Where it has been determined that a resident in a nursing home living with dementia loses decisional capacity, nursing home staff must deliver care that is in the person's best interests. Ideally, decisions should be made involving those close to the person, typically a family carer and health and social care providers. The aim of the Family Carer Decisional Support intervention is to inform family carers on end-of-life care options for a person living with advanced dementia and enable them to contribute to advance care planning. This implementation study proposes to; 1) adopt and apply the intervention internationally; and, 2) train nursing home staff to deliver the family carer decision support intervention.
This study will employ a multiple case study design to allow an understanding of the implementation process and to identify the factors which determine how well the intervention will work as intended. We will enrol nursing homes from each country (Canada
n =2 Republic of Ireland = 2, three regions in the UK n =2 each, The Netherlands n =2, Italy n =2 and the Czech Republic n =2) to reflect the range of characteristics in each national and local context. The RE-AIM (reach, effectiveness, adoption, implementation, maintenance) framework will guide the evaluation of implementation of the training and information resources. Our mixed methods study design has three phases to (1) establish knowledge about the context of implementation, (2) participant baseline information and measures and (3) follow up evaluation. Discussion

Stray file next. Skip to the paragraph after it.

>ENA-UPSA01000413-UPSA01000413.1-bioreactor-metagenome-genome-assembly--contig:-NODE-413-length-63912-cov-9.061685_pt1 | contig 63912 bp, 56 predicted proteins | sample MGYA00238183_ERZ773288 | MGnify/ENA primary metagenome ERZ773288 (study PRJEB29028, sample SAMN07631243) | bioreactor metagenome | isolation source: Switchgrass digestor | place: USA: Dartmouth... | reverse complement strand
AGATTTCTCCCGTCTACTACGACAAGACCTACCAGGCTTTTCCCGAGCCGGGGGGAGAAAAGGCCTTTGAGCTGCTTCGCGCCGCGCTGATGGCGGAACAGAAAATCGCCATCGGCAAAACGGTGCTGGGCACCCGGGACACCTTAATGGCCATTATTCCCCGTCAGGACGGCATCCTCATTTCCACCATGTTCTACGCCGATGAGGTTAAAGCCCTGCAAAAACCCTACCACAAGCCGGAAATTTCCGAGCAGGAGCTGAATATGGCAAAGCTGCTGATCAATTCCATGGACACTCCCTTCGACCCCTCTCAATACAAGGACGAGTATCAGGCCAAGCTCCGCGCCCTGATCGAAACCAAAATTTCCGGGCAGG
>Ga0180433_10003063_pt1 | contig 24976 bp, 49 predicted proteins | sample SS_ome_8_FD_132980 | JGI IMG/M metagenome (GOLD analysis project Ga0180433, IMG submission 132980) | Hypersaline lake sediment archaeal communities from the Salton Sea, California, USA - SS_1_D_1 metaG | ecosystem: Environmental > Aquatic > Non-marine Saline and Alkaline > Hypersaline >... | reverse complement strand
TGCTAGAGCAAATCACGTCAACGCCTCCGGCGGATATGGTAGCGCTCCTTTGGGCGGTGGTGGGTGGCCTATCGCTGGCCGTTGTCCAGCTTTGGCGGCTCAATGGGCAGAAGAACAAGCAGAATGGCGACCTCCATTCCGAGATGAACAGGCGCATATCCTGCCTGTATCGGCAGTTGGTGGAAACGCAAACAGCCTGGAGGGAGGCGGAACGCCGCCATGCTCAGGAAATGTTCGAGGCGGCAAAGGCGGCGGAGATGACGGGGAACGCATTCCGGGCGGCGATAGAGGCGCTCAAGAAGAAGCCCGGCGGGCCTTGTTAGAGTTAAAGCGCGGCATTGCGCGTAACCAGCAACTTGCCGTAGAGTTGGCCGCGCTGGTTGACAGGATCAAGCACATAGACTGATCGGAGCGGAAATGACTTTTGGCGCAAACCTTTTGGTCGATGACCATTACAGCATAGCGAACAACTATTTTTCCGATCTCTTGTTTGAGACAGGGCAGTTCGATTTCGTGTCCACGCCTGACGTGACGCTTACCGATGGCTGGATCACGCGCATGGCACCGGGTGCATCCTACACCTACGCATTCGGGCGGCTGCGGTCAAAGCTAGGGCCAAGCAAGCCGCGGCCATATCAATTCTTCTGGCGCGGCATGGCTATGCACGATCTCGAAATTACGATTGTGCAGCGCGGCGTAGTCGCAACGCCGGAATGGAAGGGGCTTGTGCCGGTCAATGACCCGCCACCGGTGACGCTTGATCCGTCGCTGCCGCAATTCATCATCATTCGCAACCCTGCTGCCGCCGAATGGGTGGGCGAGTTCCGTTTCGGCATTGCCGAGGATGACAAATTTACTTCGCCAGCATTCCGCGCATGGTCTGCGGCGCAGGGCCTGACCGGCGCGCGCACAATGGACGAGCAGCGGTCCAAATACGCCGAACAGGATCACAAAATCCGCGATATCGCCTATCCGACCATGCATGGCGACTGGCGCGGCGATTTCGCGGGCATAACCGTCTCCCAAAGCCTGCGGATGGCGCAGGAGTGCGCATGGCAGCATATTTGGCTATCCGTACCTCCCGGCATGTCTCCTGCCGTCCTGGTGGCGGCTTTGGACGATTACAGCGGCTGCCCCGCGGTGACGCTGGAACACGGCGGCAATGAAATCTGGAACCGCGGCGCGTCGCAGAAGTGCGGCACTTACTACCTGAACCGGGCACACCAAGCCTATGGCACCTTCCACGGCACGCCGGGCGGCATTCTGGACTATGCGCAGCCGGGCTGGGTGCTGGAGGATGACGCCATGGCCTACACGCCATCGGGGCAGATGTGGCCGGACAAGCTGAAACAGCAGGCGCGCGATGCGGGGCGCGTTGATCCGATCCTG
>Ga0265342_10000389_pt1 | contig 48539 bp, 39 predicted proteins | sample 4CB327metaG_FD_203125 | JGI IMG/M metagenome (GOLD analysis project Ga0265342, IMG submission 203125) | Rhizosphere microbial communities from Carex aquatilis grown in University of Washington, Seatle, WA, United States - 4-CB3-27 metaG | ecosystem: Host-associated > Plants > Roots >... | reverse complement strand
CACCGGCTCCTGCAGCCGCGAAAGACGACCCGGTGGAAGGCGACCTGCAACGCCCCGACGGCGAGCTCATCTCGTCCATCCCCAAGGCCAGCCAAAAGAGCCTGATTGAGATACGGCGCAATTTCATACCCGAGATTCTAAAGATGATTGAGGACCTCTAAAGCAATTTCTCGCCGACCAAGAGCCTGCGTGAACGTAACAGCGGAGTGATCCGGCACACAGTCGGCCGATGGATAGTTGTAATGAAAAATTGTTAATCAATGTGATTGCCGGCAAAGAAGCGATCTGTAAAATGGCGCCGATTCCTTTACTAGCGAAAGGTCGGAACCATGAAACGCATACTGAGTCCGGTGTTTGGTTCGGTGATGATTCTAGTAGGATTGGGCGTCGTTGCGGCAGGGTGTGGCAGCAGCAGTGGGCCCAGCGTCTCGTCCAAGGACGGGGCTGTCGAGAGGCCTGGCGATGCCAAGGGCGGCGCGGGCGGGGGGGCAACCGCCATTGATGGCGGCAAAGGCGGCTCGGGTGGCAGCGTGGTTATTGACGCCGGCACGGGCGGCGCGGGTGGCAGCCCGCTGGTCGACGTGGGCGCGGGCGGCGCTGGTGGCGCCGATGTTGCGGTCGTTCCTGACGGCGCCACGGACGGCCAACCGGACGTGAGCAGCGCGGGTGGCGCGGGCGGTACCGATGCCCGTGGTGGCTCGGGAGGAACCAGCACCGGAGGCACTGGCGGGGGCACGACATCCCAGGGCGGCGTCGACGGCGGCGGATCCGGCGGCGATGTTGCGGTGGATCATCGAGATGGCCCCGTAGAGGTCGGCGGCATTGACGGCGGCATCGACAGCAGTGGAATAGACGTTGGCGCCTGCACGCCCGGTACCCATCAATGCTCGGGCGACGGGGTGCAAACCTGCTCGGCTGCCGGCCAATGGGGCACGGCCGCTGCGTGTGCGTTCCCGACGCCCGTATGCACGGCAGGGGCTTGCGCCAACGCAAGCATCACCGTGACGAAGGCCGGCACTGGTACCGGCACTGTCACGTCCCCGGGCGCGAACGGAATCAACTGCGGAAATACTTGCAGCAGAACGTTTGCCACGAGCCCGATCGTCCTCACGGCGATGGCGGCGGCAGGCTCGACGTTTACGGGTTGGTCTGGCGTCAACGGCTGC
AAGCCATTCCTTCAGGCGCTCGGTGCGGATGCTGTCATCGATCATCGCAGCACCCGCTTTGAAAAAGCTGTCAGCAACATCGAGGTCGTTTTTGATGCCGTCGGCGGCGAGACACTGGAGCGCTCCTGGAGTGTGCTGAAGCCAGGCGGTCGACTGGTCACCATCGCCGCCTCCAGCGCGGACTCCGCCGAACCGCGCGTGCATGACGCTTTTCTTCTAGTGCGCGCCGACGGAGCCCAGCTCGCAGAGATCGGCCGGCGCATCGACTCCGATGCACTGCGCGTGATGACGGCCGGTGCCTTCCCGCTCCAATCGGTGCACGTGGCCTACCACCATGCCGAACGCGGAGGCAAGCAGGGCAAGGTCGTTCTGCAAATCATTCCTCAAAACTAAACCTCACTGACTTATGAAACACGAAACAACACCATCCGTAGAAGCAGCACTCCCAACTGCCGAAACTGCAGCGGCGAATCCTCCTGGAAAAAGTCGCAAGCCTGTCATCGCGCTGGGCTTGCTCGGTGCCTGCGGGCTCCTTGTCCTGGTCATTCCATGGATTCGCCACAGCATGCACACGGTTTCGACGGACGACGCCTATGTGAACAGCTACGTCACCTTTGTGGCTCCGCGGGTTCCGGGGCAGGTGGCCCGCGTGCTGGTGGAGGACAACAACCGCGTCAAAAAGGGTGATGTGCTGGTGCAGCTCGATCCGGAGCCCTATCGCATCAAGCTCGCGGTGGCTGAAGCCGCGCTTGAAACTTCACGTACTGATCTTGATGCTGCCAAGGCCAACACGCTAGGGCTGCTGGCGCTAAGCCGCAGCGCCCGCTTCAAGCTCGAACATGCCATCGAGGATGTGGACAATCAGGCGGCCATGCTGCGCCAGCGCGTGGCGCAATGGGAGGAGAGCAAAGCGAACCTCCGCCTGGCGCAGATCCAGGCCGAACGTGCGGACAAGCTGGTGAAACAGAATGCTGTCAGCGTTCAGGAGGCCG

The use of a multiple case study design will enable evaluation of the intervention in different national, regional, cultural, clinical, social and organisational contexts, and we anticipate collecting rich and in-depth data. While it is hoped that the intervention resources will impact on policy and practice in the nursing homes that are recruited to the study, the development of implementation guidelines will ensure impact on wider national policy and practice. It is our aim that the resources will be sustainable beyond the duration of the study and this will enable the resources to have a longstanding relevance for future advance care planning practice for staff, family carers and residents with advanced dementia.